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31 Dec 2020

The story behind ‘Santa Baby’

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December 31, 2020 Category: Entertainment Posted by:

Eartha Kitt, who made the popular song famous in 1953, died on Christmas Day in 2008

By Napoleon F. Kingcade                 

Back in 1953, songwriter Philip Springer wrote the lyrics to “Santa Baby” in about 10 minutes inside his Manhattan apartment, with the help of his music partner Joan Javits. However, he didn’t believe the song would be a hit, much less consider it would be a song people would make famous for decades to come. 

Despite his low expectations, Springer decided to give the song to Broadway star Eartha Kitt, who needed a song to help get her music career on track. So taking a gamble, Kitt made the decision to record “Santa Baby” — a song that was sassy with a little edge to it, but seemed to be pretty harmless enough.

The producers thought the song was a little sexy; but after hearing the lyrics, they knew the song would be a hit.

Joe Carlton, the head of RCA Victor Records at the time, almost lost his mind when he heard the tune. He flipped and jumped on the phone to contact RCA music arranger Henry Rene’ and asked him to work on the track. 

Eartha Kitt

They brought in Kitt and recorded the song. When the song hit the radio station airwaves, a classic was born.

After its release in 1953, “Santa Baby” became a big hit for the holiday season. It became the top selling Christmas song of the year, selling over 620,000 copies. However, despite the record’s success, quite a number of people became upset over the song’s tawdry lyrics. Many people around the world thought the song was too sexy for virgin ears. It had gotten so bad that the King and Queen of Greece wanted “Santa Baby” removed from its theater performance. They didn’t want Eartha Kitt to perform the song ever again on stage. They thought the song was too adult for its royalty audience.

 Also, there were many radio stations around the world that banned “Santa Baby” from airplay.    

By the fall of 1954, RCA Victor Records made the decision to change up the lyrics and release a variety of different versions of “Santa Baby”. But through the years, “Santa Baby” continued to be a popular hit. The producers made sure the song met the approval of all radio stations across the United States. The lyrics were watered down. The song was approved by the Federal Communications Commission (FCC).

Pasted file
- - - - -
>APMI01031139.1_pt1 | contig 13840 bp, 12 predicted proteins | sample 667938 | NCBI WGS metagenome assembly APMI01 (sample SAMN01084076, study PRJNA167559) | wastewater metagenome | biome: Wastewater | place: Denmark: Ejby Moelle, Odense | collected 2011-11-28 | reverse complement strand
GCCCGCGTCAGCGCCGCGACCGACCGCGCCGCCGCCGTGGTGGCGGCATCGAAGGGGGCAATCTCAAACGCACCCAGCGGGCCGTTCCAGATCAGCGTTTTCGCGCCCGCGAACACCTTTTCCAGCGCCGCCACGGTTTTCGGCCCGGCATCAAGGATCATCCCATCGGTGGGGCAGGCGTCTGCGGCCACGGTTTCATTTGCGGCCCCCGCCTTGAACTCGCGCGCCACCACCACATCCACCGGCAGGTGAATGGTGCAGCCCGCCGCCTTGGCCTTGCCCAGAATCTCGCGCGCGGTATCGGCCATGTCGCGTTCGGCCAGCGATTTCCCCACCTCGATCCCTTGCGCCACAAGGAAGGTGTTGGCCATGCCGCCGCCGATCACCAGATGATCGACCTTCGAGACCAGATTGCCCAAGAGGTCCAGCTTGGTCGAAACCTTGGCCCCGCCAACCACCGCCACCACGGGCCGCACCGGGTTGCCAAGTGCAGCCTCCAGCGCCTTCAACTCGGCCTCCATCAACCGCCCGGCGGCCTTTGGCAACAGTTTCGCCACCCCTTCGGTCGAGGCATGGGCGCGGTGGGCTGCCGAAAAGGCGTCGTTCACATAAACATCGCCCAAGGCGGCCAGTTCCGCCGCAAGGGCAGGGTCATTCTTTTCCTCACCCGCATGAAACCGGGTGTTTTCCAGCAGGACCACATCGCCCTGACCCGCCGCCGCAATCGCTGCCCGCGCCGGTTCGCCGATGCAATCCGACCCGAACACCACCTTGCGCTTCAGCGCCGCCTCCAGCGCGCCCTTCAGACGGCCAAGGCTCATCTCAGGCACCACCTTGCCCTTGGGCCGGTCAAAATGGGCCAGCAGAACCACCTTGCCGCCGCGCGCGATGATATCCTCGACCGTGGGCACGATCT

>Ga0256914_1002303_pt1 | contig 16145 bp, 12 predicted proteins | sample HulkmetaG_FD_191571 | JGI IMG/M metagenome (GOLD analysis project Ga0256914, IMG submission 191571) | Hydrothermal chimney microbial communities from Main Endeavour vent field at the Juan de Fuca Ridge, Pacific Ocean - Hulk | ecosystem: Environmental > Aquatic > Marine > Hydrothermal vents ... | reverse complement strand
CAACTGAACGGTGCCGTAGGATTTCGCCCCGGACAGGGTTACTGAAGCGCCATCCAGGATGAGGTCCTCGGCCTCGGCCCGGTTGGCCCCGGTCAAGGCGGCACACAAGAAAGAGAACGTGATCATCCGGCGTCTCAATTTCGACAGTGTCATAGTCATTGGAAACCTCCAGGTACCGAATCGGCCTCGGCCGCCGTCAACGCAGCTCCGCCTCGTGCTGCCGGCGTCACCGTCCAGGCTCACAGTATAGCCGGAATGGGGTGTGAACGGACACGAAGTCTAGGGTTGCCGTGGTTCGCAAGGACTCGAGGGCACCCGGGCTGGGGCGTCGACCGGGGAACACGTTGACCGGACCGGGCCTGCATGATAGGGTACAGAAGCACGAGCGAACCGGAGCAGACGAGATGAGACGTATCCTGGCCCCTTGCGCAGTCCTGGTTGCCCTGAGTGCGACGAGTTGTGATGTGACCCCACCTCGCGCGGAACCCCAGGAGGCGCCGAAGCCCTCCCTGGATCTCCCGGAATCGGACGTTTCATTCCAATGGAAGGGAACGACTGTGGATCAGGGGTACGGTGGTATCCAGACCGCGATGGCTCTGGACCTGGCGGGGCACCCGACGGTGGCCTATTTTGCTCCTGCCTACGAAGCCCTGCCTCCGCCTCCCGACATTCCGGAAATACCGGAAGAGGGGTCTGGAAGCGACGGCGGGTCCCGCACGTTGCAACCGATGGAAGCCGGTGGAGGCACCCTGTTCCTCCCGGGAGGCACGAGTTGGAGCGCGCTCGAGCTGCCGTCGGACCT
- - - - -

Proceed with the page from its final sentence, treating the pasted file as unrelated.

It wasn’t until 1987 when the song picked up steam again. That’s when A&M Records contacted Phil Springer and asked him for permission to record the song again. A&M Records wanted Madonna to record the song and give up her royalties to charity. 

Springer liked the idea and he also agreed not to take any royalties for the song. In a matter of weeks, when Madonna recorded “Santa Baby,” she sold over 250,000 copies and donated the proceeds to benefit the Special Olympics. Madonna helped revive “Santa Baby” while keeping the Christmas song on the holiday charts.

And as for Eartha Kitt, she went on to become one of the greatest female performers in the world. Born in South Carolina, the former Broadway star had a difficult childhood. She grew up into poverty on a plantation. Her mother, who was Black and Cherokee, abandoned her. Kitt was left to live with many relatives. 

Eartha in her famous role as Catwoman on the ‘60s TV show Batman.

But despite her struggles, she managed to get herself through school as she became famous on the stage. Kitt became a renowned singer, dancer and actress in film, television and Broadway. She also became popular when she got cast in 1967 as Catwoman in ABC’s “Batman” television series. That’s where she developed her ‘sex kitten’ image that became her longtime signature until her death. 

Always outspoken, Kitt also became infamous for verbally attacking then First Lady Lady Bird Johnson in 1968 at a Women’s Doers Luncheon being held at the White House. Towards the end of the luncheon, Kitt spoke directly to the First Lady and criticized her for allowing young boys and men to fight in Vietnam. Her comments so stunned Mrs. Johnson that the media reported she burst into tears. 


Women in the room ran to the microphone to defend President Johnson and his wife. The Washington Post reported that President Johnson then had Kitt blacklisted in the United States. The incident almost ended Kitt’s acting career. 

Unable to get jobs in the United States, Kitt was forced to perform in Europe until she returned to America in 1978. Kitt’s career was rejuvenated after she headlined in the Broadway musical “Timbuktu.”

 During her fabulous career, Eartha Kitt earned two Tony nominations, a Grammy nomination and won three Daytime Emmys.   Kitt died on Christmas Day in 2008; the same holiday which was the backdrop for her hit song “Santa Baby” so many years before.

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